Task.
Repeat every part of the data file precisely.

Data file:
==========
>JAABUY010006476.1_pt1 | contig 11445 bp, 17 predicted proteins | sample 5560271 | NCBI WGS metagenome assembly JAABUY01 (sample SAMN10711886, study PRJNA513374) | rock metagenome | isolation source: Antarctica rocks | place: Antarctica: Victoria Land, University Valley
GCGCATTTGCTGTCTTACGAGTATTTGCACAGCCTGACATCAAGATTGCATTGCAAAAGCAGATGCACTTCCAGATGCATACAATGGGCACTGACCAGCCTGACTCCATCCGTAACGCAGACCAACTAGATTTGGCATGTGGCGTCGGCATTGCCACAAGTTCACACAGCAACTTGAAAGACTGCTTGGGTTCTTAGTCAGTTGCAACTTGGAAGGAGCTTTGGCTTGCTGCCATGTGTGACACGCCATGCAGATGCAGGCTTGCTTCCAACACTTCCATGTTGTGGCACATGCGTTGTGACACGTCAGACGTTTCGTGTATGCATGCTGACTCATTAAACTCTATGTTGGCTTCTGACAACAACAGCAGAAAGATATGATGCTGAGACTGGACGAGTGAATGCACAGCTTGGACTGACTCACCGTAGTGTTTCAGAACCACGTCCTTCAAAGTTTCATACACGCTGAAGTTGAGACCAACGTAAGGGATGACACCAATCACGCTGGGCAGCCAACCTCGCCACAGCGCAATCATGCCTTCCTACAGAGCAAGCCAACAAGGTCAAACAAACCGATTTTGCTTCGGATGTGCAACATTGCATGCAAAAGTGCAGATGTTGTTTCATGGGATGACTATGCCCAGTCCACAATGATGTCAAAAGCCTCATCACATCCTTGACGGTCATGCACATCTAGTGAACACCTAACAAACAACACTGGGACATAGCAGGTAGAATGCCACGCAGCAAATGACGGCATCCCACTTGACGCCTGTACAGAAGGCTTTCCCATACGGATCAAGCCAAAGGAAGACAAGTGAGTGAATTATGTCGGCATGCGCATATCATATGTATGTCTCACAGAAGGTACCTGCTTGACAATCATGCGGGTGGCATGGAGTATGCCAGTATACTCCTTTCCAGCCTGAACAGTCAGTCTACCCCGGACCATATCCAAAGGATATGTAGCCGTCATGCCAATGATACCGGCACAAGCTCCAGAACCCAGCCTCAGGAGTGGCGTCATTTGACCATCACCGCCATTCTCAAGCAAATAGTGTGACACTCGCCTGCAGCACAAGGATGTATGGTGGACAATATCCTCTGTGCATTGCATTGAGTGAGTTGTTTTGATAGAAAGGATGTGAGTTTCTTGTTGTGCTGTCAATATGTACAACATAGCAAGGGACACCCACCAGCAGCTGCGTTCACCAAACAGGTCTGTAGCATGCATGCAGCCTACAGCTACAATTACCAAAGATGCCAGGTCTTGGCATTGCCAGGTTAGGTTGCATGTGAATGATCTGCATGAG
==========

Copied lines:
>JAABUY010006476.1_pt1 | contig 11445 bp, 17 predicted proteins | sample 5560271 | NCBI WGS metagenome assembly JAABUY01 (sample SAMN10711886, study PRJNA513374) | rock metagenome | isolation source: Antarctica rocks | place: Antarctica: Victoria Land, University Valley
GCGCATTTGCTGTCTTACGAGTATTTGCACAGCCTGACATCAAGATTGCATTGCAAAAGCAGATGCACTTCCAGATGCATACAATGGGCACTGACCAGCCTGACTCCATCCGTAACGCAGACCAACTAGATTTGGCATGTGGCGTCGGCATTGCCACAAGTTCACACAGCAACTTGAAAGACTGCTTGGGTTCTTAGTCAGTTGCAACTTGGAAGGAGCTTTGGCTTGCTGCCATGTGTGACACGCCATGCAGATGCAGGCTTGCTTCCAACACTTCCATGTTGTGGCACATGCGTTGTGACACGTCAGACGTTTCGTGTATGCATGCTGACTCATTAAACTCTATGTTGGCTTCTGACAACAACAGCAGAAAGATATGATGCTGAGACTGGACGAGTGAATGCACAGCTTGGACTGACTCACCGTAGTGTTTCAGAACCACGTCCTTCAAAGTTTCATACACGCTGAAGTTGAGACCAACGTAAGGGATGACACCAATCACGCTGGGCAGCCAACCTCGCCACAGCGCAATCATGCCTTCCTACAGAGCAAGCCAACAAGGTCAAACAAACCGATTTTGCTTCGGATGTGCAACATTGCATGCAAAAGTGCAGATGTTGTTTCATGGGATGACTATGCCCAGTCCACAATGATGTCAAAAGCCTCATCACATCCTTGACGGTCATGCACATCTAGTGAACACCTAACAAACAACACTGGGACATAGCAGGTAGAATGCCACGCAGCAAATGACGGCATCCCACTTGACGCCTGTACAGAAGGCTTTCCCATACGGATCAAGCCAAAGGAAGACAAGTGAGTGAATTATGTCGGCATGCGCATATCATATGTATGTCTCACAGAAGGTACCTGCTTGACAATCATGCGGGTGGCATGGAGTATGCCAGTATACTCCTTTCCAGCCTGAACAGTCAGTCTACCCCGGACCATATCCAAAGGATATGTAGCCGTCATGCCAATGATACCGGCACAAGCTCCAGAACCCAGCCTCAGGAGTGGCGTCATTTGACCATCACCGCCATTCTCAAGCAAATAGTGTGACACTCGCCTGCAGCACAAGGATGTATGGTGGACAATATCCTCTGTGCATTGCATTGAGTGAGTTGTTTTGATAGAAAGGATGTGAGTTTCTTGTTGTGCTGTCAATATGTACAACATAGCAAGGGACACCCACCAGCAGCTGCGTTCACCAAACAGGTCTGTAGCATGCATGCAGCCTACAGCTACAATTACCAAAGATGCCAGGTCTTGGCATTGCCAGGTTAGGTTGCATGTGAATGATCTGCATGAG